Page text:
AdultBeginner is a treasure I recently discovered surfing the world wide web, a blog you immediately should add to your blogroll! So when I thought I saw some signs of the sewing-fitting-business hidden between the lines of her anonymous blogposts, I took a leap of faith, and asked her to write a guest-post here on Tights and Tiaras. Enjoy!

Oh, and let me introduce her properly, by her own brilliant pen: ”The Adult Beginner started taking ballet less than a year ago at age thirty-two. If you think that sounds ridiculous, you should see her blog!”
Let this post convince you that’s exactly what you should do! Enjoy!

Le Lac des Poulet, starring the amazing AdultBeginner. Click the picture to read the whole story

Well, Gentle Reader, it appears that Henrik, the mastermind behind Tights and Tiaras, has done a little deducting and figured out The Adult Beginner’s day job.
Very clever, that one.

So, here’s a little guest post about costumes to distract Henrik and his sleuth-y ways. Yes, it’s true, the Adult Beginner is a pattern-maker for a major Industry costume house, working on things that run the gamut from theme park parades to major motion pictures.

When you make costumes you eventually need to try them on the wearer.

And sometimes hilarity ensues.

Like the time I was fitting a guy for a student opera. In a pair of white tights. He looked a little unconvinced but dove right in, bless him. And by dove I mean almost literally. He attacked those tights from every angle! It was a fierce-some kicking struggle! An epic battle of somersaults that ranged from the couch to the floor back to the couch, with me collapsed in a helpless heap of hysterical laughter, occasionally catching my breath long enough to yell out tips like, “No! One leg at a time! Ahahahahaaaa!”

Somehow both he and the tights survived the carnage, and we got him properly encased, both legs and right side out. After that fitting, he was a tights-wearing pro, able to dress himself before every show, no problem-o.

Sometimes fittings are less hilarious and more exasperating. Like the time I was fitting a back-up dancer for a concert tour in a 1970′s disco look. Got her all done-up in her pants and halter top, had her do a few moves to try out the fit, and asked her how did everything feel? She said, “Something’s wrong with the pants.” I asked were the pants too tight in the waist? Or the hip? Was her movement restricted? She said, “No. They look bad. Why are they so high up on my body? Can’t you make the waist be here?” gesturing to a point just barely above her crotch.

I pointed to the costume sketch on the wall and said, “The pants are designed with a high waist. See? It’s the 1970′s? That’s how they wore their pants back then, yeah?”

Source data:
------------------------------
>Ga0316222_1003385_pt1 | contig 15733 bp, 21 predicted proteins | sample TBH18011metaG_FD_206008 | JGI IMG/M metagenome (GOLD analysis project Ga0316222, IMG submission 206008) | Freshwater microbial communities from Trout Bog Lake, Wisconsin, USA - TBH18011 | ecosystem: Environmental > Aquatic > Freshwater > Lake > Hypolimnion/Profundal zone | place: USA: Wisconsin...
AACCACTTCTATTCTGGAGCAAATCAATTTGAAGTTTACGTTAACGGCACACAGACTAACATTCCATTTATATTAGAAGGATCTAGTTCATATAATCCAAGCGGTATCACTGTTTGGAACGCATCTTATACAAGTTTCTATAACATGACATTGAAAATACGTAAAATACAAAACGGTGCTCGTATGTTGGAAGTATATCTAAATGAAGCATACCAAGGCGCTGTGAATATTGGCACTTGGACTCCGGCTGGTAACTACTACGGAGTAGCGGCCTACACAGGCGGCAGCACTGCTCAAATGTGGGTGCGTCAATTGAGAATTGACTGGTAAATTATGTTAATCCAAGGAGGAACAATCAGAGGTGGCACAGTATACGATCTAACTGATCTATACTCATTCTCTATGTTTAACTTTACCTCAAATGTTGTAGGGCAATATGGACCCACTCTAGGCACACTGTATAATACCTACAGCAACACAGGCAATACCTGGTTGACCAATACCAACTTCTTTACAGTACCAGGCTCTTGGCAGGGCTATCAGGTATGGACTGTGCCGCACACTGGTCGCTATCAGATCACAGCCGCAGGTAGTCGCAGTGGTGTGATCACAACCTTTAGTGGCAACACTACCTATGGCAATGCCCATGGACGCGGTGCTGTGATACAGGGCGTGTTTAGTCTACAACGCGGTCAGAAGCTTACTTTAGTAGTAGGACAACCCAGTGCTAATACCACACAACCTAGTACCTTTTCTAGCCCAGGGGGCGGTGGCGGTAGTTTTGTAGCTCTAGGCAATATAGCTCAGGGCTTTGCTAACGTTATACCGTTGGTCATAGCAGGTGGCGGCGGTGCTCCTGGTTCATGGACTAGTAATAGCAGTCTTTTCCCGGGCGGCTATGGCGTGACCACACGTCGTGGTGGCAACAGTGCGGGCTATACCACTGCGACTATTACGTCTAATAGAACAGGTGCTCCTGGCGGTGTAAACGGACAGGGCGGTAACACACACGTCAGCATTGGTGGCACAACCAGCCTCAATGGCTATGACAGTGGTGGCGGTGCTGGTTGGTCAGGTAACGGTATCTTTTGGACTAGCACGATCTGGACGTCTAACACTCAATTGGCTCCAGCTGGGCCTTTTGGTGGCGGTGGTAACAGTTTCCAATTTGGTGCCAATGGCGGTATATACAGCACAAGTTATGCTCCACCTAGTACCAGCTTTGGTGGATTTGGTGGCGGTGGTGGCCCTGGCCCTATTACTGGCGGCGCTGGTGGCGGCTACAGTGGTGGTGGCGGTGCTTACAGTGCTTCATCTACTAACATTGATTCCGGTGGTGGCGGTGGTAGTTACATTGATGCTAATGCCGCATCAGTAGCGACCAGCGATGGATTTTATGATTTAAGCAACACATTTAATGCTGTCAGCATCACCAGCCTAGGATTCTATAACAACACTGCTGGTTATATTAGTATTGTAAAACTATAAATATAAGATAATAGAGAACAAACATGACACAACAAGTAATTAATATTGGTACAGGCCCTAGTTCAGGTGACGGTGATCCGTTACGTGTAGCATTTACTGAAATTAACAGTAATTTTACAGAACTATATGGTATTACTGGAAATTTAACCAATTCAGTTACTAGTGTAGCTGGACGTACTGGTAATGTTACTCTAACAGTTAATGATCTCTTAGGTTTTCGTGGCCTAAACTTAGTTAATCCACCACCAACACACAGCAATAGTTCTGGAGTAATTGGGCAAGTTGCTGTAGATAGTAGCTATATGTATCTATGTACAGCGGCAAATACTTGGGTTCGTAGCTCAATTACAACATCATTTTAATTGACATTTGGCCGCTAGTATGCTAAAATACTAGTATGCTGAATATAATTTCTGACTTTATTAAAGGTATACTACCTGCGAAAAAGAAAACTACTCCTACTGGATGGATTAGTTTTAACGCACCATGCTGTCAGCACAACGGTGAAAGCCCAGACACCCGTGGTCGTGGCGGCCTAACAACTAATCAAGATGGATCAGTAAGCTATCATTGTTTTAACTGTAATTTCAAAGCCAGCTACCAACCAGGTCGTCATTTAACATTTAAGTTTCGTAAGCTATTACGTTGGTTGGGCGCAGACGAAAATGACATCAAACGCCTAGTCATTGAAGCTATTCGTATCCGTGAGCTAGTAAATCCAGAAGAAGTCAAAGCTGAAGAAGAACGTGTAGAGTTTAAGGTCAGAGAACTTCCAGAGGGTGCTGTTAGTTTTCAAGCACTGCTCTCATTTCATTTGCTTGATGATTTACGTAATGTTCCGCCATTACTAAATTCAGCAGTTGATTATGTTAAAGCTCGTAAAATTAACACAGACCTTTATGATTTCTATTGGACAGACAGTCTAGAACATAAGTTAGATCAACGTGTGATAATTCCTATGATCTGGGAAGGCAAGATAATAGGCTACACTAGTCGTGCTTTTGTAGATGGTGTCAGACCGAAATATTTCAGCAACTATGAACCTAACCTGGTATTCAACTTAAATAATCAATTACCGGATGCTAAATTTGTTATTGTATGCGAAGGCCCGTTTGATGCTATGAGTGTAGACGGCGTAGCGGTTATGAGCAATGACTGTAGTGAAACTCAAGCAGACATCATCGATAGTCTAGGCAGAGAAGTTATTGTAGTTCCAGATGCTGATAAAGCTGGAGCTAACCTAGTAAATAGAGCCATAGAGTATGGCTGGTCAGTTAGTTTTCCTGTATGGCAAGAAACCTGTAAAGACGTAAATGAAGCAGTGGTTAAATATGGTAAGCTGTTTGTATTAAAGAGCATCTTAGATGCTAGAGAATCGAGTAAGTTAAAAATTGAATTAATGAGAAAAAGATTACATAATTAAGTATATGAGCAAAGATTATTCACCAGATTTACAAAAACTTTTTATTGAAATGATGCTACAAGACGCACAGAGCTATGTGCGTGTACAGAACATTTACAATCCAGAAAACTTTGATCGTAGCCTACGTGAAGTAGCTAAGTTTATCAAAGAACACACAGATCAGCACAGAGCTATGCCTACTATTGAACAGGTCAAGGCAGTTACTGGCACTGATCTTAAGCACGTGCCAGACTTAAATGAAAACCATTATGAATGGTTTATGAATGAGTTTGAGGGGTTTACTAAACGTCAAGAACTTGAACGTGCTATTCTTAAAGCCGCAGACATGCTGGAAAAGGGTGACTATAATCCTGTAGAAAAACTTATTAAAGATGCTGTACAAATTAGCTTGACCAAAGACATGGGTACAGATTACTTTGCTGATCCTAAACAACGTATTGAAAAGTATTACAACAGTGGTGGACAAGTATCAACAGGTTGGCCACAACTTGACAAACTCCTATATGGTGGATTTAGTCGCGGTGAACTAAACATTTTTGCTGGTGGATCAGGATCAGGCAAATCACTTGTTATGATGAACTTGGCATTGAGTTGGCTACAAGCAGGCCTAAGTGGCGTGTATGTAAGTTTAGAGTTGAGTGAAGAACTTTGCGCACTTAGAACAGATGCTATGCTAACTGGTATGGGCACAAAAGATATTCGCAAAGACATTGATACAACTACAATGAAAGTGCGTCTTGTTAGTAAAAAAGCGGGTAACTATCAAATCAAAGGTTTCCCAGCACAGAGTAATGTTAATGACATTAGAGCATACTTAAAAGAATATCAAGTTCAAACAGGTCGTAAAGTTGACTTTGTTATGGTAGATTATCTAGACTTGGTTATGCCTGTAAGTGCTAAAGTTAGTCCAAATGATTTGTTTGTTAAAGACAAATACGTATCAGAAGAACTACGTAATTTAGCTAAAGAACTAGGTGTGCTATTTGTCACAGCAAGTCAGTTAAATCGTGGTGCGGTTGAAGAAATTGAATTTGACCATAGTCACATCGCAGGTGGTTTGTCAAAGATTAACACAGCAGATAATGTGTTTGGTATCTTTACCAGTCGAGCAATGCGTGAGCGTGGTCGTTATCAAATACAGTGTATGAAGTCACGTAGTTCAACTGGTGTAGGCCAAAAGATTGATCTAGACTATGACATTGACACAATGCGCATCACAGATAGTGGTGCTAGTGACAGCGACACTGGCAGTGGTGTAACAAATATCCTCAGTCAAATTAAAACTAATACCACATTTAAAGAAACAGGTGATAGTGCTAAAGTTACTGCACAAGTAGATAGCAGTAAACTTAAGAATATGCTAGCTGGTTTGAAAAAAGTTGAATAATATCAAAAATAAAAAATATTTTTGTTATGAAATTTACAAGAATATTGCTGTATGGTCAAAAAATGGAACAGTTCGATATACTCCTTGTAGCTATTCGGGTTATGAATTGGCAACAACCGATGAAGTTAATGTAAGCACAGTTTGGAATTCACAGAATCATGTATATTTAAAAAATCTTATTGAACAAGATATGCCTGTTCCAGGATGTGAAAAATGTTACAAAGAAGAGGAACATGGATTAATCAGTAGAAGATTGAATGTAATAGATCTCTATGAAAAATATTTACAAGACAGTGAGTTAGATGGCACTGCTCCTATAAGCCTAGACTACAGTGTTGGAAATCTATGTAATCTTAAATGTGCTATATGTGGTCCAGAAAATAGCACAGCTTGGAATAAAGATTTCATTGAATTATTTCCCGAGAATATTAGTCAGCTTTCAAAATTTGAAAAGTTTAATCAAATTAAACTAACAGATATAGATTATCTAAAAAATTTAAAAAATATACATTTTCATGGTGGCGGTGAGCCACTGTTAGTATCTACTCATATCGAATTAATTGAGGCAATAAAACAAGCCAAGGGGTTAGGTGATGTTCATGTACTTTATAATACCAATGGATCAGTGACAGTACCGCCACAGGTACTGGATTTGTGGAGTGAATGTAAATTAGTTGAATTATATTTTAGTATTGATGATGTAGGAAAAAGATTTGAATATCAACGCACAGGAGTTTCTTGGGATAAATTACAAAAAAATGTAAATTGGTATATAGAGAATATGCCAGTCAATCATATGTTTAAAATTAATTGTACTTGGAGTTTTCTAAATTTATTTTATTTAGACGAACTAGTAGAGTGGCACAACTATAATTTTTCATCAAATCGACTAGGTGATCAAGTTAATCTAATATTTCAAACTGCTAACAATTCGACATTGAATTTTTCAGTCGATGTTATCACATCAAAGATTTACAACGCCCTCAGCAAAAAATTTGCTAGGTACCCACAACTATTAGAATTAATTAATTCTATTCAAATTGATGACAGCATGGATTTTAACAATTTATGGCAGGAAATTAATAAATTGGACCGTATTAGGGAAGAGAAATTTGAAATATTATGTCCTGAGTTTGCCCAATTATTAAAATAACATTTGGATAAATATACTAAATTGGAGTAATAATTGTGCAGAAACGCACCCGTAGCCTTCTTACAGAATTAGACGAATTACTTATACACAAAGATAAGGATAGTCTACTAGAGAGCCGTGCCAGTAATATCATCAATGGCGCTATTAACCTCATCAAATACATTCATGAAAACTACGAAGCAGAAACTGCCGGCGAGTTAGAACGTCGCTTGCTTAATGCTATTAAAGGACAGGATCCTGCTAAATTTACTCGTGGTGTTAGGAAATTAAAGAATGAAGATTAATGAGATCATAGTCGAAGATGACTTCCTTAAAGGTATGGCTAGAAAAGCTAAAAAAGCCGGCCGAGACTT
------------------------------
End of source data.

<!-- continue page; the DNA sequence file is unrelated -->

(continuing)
She looked blank.
She said, “but they look bad.”

Which was when I had to get all lecture-y and explain costume theory. “Your costume,” lectured I, “is designed to evoke a certain time period. The Disco Era. Your costume helps the audience identify the setting of the piece you are dancing, and it helps you transform fully into your character. After all, it’s not You who is wearing these high-waisted pants, it’s Your Character. Who is from the 1970′s and thinks high waists are groovy. Ok? The pants are a tool, for you, to help you get into character!” I enthused smilingly. She frowned. Right at this moment the costume designer popped into the fitting and said, “Oh! You look fabulous! How do you feel?!” Dancer said, “um, I don’t like high-waisted pants.” to which the costume designer replied, “Well, get used to it, Girl! That’s exactly how I want your character to look!” and popped right back out of the fitting. This actually comes up a lot, with dancers, actors, singers, all kinds of performers. The issue of ‘what I like’ without any thought to ‘what my character likes.” I wish schools would throw in a class or two on how performers can use their costumes to enhance their performances, but maybe the Adult Beginner is just a crazy dreamer.

Anyway, barring the occasional un-imaginative sort, I must say I really enjoy fittings with dancers. Let me generalize a little and say: Dancers are excited to be in the fitting, thrilled to be working, and delighted at having a garment made just for them. Often a dancer will have memories of a parent making their earlier dance gear, so they like to talk about the process. Costumers love that. And dancers are just adorable!

Wearing dance themed t-shirts, for example. How adorable! I mean, other professions don’t really do that. You don’t see cashiers wearing shirts that say, ‘I Make Change, Yo!’ I don’t have any shirts that say, ‘Cutter/Fitter, Hells Yes!’ and yet, among the many layers a dancer sheds before trying on a new costume there is more often than not an ‘I Heart Dancin’!’ sweater with the neck cut out.


I also, wrote a guest post. Check it out on no less than adultbeginners blog…